Bangkok, March 9, 2010…..
With massive anti-government demonstrations set to take place between Friday and Sunday, March 12-14, 2010, the red shirts (anti-government forces) say they have mobilized 1 million people who will flood Bangkok over the weekend in an attempt to paralyze the city and overthrow the government of Abhisit Vejjajiva. 20,000 Buddhist monks are also expected to attend.
But, is this typical red shirt ‘propoganda’ or will this demonstration go off as expected with the number of people stated? And will the government of Abhisit Vejjajiva fall?
In my opinion, not very likely.
Last April, during the Thai holiday Songkran, anti-government red shirts surged into Bangkok taking over major roads, shutting down government buildings and shopping centers, and basically closing the city down. Prime Minister Abhisit Vejjajiva watched it calmly for a while, in the true Thai way. Then, he’d had enough. The military and police were called in, the red shirts were rounded up and either arrested or pushed back out of main city areas. Only two people were killed and both of these were killed by regular citizens who were just sick to death of the red shirts and their actions.
As far as the 1 million red shirts showing up in Bangkok, most estimates seem to say more likely around 300,000. Still a huge number, of course, it’s not the number the red shirts want or need, to prove the majority of Thais are supporting them.
In reality, the majority of Thais don’t support the red shirts. But neither do they support the yellow shirts (pro-government forces) and the government of Prime Minister Abhisit Vejajjiva. Most Thais simply want somebody, anybody, to lead the government and the country towards true democracy with less involvment by the military and less corruption. Simple really.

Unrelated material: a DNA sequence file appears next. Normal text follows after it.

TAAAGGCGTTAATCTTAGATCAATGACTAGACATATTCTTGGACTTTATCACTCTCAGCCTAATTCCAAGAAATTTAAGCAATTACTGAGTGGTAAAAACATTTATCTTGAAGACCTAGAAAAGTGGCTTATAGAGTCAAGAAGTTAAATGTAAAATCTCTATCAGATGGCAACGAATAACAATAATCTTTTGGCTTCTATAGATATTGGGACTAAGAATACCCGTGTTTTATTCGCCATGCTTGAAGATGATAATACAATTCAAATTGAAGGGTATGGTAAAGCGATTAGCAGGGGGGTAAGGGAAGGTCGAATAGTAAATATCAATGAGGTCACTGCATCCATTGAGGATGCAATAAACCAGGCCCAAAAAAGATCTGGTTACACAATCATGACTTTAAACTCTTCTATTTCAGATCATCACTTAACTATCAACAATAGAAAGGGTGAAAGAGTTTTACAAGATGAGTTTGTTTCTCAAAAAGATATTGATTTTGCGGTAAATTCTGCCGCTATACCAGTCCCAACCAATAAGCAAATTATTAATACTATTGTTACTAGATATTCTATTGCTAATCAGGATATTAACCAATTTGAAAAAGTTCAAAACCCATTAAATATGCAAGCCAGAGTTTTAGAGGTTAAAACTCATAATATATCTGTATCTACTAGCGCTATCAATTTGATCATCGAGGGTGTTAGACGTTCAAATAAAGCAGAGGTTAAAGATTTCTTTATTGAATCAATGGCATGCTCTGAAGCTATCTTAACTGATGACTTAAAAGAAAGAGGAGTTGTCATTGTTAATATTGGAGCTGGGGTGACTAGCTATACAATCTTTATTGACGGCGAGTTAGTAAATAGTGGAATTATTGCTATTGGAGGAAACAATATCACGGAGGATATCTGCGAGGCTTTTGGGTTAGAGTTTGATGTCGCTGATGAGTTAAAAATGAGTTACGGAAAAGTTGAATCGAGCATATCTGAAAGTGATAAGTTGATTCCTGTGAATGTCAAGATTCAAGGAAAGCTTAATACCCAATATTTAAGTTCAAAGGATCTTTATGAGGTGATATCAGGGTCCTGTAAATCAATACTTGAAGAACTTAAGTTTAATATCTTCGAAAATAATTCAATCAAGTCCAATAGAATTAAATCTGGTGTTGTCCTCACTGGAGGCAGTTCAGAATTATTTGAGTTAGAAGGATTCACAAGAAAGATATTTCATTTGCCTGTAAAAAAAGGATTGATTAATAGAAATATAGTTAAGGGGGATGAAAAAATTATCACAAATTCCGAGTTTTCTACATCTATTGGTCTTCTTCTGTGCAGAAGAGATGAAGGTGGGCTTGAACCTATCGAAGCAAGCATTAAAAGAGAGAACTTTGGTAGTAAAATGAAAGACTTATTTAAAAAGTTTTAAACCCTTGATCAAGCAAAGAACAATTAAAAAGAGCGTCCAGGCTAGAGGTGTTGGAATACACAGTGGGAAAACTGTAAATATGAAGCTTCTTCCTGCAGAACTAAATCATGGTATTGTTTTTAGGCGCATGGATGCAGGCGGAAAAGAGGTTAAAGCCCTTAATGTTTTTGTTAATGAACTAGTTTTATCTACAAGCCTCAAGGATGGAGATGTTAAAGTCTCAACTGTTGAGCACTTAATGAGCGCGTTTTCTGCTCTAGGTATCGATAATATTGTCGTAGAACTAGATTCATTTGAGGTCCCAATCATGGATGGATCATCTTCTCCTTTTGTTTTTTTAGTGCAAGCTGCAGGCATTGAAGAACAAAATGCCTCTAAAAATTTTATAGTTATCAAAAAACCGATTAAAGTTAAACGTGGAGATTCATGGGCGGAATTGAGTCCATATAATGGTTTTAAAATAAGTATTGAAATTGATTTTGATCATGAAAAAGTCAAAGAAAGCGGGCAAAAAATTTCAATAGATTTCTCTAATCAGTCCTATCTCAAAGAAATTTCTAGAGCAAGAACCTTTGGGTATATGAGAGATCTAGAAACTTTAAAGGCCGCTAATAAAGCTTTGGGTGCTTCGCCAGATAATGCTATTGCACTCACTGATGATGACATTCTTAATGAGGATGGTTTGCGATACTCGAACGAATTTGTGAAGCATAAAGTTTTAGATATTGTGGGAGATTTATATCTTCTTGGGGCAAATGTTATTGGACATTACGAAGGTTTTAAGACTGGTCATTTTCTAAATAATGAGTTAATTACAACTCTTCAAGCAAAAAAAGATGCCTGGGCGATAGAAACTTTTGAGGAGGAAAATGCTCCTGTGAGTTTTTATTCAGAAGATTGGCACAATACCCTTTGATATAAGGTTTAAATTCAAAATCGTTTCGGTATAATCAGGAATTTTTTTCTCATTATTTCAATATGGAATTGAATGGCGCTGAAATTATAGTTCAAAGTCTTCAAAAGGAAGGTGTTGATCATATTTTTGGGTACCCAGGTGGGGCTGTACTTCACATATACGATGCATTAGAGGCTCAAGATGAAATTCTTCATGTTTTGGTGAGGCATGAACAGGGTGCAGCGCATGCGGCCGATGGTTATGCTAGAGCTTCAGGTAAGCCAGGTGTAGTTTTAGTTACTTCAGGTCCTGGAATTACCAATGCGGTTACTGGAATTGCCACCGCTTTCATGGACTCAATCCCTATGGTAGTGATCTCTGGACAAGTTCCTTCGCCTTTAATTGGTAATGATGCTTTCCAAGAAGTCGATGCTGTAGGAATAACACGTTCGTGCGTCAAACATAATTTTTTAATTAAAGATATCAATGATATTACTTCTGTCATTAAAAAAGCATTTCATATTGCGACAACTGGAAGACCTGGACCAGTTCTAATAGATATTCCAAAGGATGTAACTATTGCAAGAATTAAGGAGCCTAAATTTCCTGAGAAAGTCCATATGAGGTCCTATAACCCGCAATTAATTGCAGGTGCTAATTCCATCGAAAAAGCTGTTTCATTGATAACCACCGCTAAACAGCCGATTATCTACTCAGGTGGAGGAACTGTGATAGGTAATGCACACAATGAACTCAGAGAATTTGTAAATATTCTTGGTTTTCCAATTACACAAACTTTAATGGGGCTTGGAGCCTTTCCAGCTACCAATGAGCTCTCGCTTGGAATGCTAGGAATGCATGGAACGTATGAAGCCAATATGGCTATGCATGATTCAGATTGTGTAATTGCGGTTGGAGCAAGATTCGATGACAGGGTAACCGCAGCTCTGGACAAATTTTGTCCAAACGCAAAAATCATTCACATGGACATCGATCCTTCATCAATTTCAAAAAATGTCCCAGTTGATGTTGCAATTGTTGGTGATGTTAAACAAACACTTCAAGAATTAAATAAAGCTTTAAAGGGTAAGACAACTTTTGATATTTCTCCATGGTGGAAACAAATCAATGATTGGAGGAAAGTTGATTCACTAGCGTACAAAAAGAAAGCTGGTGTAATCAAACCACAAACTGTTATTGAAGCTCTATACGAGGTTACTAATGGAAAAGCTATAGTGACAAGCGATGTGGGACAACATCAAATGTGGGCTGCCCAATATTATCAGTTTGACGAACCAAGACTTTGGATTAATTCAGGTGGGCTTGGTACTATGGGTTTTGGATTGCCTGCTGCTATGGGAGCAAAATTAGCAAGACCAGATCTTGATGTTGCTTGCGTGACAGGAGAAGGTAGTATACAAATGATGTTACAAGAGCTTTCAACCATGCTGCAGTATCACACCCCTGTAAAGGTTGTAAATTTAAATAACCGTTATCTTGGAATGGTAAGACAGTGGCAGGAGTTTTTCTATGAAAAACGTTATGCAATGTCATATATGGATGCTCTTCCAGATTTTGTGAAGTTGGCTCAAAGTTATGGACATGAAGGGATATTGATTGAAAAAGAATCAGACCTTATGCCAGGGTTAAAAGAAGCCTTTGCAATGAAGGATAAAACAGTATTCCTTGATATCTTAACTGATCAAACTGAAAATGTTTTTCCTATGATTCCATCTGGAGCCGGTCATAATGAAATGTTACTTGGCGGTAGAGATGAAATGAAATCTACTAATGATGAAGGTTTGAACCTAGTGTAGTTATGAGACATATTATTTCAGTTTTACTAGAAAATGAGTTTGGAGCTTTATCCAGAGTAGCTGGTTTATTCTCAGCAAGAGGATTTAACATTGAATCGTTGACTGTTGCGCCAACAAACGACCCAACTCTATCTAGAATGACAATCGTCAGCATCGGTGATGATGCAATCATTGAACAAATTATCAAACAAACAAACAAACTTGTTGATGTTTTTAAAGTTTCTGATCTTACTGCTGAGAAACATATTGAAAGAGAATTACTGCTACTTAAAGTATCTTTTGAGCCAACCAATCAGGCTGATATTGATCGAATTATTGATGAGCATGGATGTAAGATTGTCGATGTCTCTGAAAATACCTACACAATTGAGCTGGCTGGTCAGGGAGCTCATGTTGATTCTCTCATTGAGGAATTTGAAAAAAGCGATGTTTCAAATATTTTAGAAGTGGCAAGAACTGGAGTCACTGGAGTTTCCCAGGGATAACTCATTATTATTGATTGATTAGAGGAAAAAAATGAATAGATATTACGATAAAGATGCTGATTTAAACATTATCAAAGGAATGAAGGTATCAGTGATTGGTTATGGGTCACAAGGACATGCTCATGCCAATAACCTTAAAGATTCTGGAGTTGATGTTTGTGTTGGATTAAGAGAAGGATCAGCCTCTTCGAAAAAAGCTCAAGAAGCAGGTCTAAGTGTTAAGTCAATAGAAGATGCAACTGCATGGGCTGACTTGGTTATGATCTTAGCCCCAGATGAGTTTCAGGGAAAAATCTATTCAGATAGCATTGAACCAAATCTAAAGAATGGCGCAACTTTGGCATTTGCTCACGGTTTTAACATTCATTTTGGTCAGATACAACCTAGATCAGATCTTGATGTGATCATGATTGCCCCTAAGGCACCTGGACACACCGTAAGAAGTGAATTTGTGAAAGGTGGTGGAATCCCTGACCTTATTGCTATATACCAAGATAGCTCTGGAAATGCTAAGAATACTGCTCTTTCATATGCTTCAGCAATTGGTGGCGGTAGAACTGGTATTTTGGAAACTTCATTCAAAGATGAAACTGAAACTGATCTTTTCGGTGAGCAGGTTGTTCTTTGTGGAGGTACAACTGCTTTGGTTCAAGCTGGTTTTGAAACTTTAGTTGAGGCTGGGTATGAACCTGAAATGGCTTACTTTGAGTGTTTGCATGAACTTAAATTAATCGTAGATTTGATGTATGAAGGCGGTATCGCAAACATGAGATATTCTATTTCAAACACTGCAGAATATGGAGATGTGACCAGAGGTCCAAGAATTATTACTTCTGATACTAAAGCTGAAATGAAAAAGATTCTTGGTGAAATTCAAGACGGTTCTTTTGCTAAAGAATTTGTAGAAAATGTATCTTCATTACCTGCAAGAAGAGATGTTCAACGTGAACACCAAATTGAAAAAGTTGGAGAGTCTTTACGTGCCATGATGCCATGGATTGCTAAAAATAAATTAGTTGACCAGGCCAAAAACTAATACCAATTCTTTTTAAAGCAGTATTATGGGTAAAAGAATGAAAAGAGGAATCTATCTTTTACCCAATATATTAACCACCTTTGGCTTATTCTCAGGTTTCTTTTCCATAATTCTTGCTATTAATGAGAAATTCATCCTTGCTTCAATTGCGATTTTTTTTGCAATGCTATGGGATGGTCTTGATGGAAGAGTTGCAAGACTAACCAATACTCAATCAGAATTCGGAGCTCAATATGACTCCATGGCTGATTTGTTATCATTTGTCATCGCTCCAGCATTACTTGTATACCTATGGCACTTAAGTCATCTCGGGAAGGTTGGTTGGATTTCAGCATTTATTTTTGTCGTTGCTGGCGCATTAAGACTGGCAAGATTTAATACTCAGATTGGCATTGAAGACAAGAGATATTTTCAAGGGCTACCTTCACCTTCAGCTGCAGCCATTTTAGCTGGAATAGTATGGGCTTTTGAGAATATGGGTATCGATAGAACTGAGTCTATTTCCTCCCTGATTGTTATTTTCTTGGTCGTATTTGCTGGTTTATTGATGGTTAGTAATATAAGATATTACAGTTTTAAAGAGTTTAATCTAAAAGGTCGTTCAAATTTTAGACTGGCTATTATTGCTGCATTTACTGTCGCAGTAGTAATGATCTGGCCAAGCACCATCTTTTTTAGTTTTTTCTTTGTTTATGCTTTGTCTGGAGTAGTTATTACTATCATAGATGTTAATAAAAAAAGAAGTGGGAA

As far as the government of Abhisit Vejajjiva falling. Like I said, not likely. The Oxford University-educated Vejajjiva, although western in much of how he thinks, is usually Thai in how he acts. Calm on the surface and likely to sit back and assess the situation carefully before acting, if he acts similar to how he did during last year’s red-shirt riots, Abhisit will be the winner and not the red shirts.
As for this writer, I do understand the red shirts frustrations. They are the poor of Thailand and, under the previous government of Thaksin Shinawatra, were given money and benefits they don’t get under Abhisit. However, most of this money was coming from corrupt sources and was no more than an attempt by Thaksin Shinawatra to ‘buy the vote’.
What Thailand really needs isn’t a corrupt Prime Minister like Thaksin, who buys people off just to get what he wants. Instead, it needs a principled and just Prime Minister who realizes the importance of creating programs to benefit the poor, without simply handing out ‘free money’ to get votes.
Stay tuned for regularly updated information on the upcoming red-shirt demonstrations in Bangkok this weekend. These protests are quite likely to turn violent so, any tourist in the city is urged to stay away from red-shirt occupied areas. Grab a beer in a local bar and watch Thai TV. At least you’re going to be in the atmosphere of a red-shirt occupied Bangkok if not right right in the middle of it.